The Difference Between a Wood, Metal and Resin Reclining Adirondack Chair
- Author Tonya Kirneva
- Published July 22, 2009
- Word count 554
The wide armrests. The long, angled back with slatted seat. Sound familiar? You’re looking at a classic piece of American designed furniture, the Adirondack. Even better, the reclining Adirondack chair adds an extra level of comfort and convenience to the already nearly flawless design. The different types of materials that go into making these chairs exhibit their various pros and cons.
A wooden reclining Adirondack chair is a classic move. When you think of the first chairs, conjured up in the Adirondack mountains back in the 1800s, they were made of wood. The iconic Appalachian "settin" chair is originally also wood. There are different kinds of wood that work, some better suited than others for outdoor use. In general, wood requires yearly maintenance. If you choose to paint it, you may need to reapply every few years, as over time the paint will chip and blister in the sun. This is a somewhat lengthy process that involves stripping the wood down to its surface before repainting. Finished wood requires only the occasional application of oils and stains to keep it looking shiny, as well as waterproof and protected from weather conditions that will cause cracking, rotting, splitting, and warping of the wood, along with an increased chance of infestation and mildew. Teak is one of the best woods on the market because it produces its own resinous oils which do the exact same thing, so they require little upkeep and are much sturdier than some other woods.
Metal is very common among patio furniture retailers, but it doesn’t necessarily translate as well into a reclining Adirondack chair. Its form simply does not cater to it, especially having the long, slatted back. Plus, metal tends to be heavier, and so it wouldn’t be as easy to operate a manual reclining mechanism. Heavier metals like galvanized and wrought iron make for beautiful and old-world tables, chairs and more, but do not convey the same casual, outdoorsy feel of the Adirondack. There is, however, aluminum, a lighter metal in both weight and color, that works well for this style of furniture. The only problem with metal is that it runs the risk of developing rust spots, especially when left out in the rain for prolonged periods. Also, saltwater increases the oxidation process, so a metal reclining Adirondack chair would not be advisable for the beach.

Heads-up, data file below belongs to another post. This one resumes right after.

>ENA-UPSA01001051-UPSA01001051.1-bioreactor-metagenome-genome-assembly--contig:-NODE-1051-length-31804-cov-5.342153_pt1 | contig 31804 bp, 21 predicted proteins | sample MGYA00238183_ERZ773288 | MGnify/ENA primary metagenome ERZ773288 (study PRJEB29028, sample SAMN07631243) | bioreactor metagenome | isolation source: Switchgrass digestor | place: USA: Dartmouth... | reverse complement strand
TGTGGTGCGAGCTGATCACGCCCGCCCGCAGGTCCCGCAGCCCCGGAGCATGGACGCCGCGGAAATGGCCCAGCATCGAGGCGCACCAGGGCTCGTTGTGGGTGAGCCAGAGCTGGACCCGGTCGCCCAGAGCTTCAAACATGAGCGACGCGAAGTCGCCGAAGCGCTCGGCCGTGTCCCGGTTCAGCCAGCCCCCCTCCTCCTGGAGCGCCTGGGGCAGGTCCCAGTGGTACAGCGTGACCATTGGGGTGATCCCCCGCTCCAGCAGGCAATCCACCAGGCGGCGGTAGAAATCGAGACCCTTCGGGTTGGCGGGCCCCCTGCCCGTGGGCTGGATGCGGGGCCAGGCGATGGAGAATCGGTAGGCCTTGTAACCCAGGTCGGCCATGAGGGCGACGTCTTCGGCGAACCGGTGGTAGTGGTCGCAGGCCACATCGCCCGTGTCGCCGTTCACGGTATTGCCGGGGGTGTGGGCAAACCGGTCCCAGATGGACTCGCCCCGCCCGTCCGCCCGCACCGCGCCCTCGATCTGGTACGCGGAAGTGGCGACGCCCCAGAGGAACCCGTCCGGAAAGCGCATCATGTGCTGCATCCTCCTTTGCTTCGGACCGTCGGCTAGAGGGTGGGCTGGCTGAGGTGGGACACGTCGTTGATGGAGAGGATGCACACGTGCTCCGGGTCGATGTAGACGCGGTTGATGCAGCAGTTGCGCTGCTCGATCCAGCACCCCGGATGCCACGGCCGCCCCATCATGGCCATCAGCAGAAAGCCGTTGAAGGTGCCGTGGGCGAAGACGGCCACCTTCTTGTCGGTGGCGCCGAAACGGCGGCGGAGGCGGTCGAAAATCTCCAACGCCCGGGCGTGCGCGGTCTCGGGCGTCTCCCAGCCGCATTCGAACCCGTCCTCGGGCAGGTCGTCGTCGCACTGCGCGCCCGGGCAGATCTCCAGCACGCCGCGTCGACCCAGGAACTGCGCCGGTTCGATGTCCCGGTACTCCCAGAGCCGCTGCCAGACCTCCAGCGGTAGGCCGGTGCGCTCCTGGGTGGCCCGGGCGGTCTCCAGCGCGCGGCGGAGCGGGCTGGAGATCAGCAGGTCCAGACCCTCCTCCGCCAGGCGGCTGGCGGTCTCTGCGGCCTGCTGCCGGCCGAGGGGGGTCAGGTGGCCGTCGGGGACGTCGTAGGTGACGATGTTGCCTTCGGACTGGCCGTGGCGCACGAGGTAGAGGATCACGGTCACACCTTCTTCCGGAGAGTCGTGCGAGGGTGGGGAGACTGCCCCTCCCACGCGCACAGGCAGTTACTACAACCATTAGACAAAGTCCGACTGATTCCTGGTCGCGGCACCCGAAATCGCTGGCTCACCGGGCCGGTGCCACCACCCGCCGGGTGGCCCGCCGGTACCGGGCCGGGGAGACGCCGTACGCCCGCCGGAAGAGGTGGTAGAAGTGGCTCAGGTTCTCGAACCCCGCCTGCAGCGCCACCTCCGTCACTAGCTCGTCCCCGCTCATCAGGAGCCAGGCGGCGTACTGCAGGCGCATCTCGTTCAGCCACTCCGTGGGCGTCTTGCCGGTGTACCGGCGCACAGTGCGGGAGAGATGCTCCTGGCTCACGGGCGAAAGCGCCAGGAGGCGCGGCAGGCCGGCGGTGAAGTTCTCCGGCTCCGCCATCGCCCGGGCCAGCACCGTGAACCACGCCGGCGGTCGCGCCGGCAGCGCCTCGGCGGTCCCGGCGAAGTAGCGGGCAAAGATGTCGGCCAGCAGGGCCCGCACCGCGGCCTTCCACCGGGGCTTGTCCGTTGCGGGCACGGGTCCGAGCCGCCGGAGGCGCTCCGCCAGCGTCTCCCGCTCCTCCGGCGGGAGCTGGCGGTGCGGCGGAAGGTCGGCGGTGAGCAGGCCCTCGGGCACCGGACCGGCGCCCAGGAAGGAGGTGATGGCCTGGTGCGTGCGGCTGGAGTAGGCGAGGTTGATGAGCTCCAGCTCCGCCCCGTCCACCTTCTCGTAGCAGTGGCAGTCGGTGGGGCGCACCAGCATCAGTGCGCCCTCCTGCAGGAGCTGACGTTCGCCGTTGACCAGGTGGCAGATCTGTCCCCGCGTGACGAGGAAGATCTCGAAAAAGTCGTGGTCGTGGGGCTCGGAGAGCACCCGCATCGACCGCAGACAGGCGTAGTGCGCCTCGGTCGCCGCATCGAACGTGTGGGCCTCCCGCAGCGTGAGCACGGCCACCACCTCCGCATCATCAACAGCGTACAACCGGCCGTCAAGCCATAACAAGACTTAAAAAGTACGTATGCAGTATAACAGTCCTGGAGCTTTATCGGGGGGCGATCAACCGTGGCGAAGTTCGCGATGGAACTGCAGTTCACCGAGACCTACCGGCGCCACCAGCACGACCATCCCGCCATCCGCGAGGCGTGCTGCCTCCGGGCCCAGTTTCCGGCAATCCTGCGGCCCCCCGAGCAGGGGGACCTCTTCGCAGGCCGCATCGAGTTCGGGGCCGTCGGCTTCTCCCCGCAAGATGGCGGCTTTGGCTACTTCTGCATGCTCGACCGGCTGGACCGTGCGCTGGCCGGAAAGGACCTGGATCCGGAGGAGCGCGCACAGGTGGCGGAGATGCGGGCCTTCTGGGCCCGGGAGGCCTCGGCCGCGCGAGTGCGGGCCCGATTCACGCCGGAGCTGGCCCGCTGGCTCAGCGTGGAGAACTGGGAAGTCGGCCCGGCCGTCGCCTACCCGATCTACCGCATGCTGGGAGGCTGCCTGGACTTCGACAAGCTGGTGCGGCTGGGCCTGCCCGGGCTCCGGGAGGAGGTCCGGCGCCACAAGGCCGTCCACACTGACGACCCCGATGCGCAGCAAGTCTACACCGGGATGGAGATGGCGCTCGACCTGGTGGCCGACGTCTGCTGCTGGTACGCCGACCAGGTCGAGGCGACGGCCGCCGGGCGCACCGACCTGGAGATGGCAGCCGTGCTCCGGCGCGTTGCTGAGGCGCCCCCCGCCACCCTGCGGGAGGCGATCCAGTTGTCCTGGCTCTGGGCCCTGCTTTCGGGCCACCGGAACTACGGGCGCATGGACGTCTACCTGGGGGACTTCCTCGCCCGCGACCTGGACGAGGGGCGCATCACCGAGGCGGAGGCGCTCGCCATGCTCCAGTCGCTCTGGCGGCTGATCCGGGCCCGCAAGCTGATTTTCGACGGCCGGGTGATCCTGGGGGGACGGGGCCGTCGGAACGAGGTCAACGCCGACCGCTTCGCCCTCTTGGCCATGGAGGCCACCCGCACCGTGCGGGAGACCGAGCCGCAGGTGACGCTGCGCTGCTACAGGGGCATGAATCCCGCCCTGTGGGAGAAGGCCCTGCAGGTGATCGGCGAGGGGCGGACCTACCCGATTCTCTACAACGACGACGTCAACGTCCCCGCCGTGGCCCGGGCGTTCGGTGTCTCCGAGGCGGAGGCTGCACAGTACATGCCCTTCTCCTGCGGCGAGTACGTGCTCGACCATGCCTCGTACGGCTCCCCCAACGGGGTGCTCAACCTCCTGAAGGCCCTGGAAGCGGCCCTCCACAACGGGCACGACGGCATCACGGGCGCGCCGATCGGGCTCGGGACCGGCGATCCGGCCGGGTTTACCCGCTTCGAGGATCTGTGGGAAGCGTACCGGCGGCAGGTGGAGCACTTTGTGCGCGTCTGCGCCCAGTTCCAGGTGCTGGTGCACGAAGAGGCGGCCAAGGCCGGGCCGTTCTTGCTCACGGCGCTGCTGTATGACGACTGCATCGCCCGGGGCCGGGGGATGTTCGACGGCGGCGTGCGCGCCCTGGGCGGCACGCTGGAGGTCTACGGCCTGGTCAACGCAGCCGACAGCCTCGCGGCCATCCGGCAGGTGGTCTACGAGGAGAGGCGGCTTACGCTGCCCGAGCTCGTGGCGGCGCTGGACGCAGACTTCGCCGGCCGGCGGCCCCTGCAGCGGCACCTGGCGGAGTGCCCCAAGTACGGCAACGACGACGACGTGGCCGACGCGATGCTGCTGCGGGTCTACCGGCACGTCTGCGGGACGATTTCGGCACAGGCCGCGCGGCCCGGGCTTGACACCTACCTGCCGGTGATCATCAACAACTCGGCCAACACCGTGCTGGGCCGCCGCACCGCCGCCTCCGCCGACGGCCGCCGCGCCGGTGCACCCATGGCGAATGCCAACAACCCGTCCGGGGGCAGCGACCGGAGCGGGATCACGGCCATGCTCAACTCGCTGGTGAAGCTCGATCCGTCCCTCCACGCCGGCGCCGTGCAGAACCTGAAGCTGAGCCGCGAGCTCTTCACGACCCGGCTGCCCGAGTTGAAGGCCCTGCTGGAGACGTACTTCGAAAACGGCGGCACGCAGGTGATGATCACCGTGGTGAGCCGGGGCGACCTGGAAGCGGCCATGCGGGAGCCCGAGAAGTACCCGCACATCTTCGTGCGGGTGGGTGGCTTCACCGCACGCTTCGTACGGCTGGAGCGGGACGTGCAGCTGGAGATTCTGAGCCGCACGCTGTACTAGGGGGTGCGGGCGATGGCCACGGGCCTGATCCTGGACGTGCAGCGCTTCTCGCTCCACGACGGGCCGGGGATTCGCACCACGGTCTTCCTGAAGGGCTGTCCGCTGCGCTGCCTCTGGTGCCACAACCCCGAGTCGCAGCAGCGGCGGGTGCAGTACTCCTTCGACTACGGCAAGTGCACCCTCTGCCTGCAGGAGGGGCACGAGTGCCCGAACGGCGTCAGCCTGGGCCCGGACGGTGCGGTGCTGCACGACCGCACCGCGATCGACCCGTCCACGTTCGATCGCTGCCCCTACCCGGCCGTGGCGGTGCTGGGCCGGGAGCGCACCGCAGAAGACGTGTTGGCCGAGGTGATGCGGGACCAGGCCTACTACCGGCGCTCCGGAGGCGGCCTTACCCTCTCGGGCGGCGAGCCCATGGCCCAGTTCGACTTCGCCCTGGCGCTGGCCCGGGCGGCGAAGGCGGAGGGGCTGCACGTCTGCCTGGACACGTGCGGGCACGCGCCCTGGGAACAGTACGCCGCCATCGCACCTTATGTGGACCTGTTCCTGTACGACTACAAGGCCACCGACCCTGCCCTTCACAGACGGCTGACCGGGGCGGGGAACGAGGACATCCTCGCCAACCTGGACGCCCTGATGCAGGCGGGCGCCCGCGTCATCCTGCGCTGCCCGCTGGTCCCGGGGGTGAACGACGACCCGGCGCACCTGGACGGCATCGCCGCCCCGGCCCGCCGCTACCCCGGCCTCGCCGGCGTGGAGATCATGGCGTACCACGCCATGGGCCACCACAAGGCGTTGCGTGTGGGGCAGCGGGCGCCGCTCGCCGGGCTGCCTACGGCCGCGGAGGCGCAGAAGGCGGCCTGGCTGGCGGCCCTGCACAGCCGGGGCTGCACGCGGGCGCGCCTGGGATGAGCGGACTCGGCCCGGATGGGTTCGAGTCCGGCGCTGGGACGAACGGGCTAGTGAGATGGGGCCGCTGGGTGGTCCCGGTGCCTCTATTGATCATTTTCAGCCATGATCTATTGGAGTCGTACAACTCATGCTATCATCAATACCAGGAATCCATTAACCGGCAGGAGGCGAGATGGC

There’s also resin, a specific type of fortified plastic that’s sturdier than other plastic furniture and designed specifically for long-term outdoor use. A resin reclining Adirondack chair can be made to look very much like the wood ones in shape and color. The great thing about synthetic materials is that they can be molded to emulate other materials, like wood, stone, concrete and more. They can also be carved or embossed with any number of patterns and painted with all of the colors in the rainbow. Plus, they’re considerably lighter and cheaper than wooden recliners. Maintenance is also a breeze. The waterproof material can be wiped clean and hosed off with little more than soap and water. On the downside, resin shouldn’t be left out in the sun for long periods on especially hot days, as the plastic could begin to crack, warp, or in the worst case, actually start to melt.
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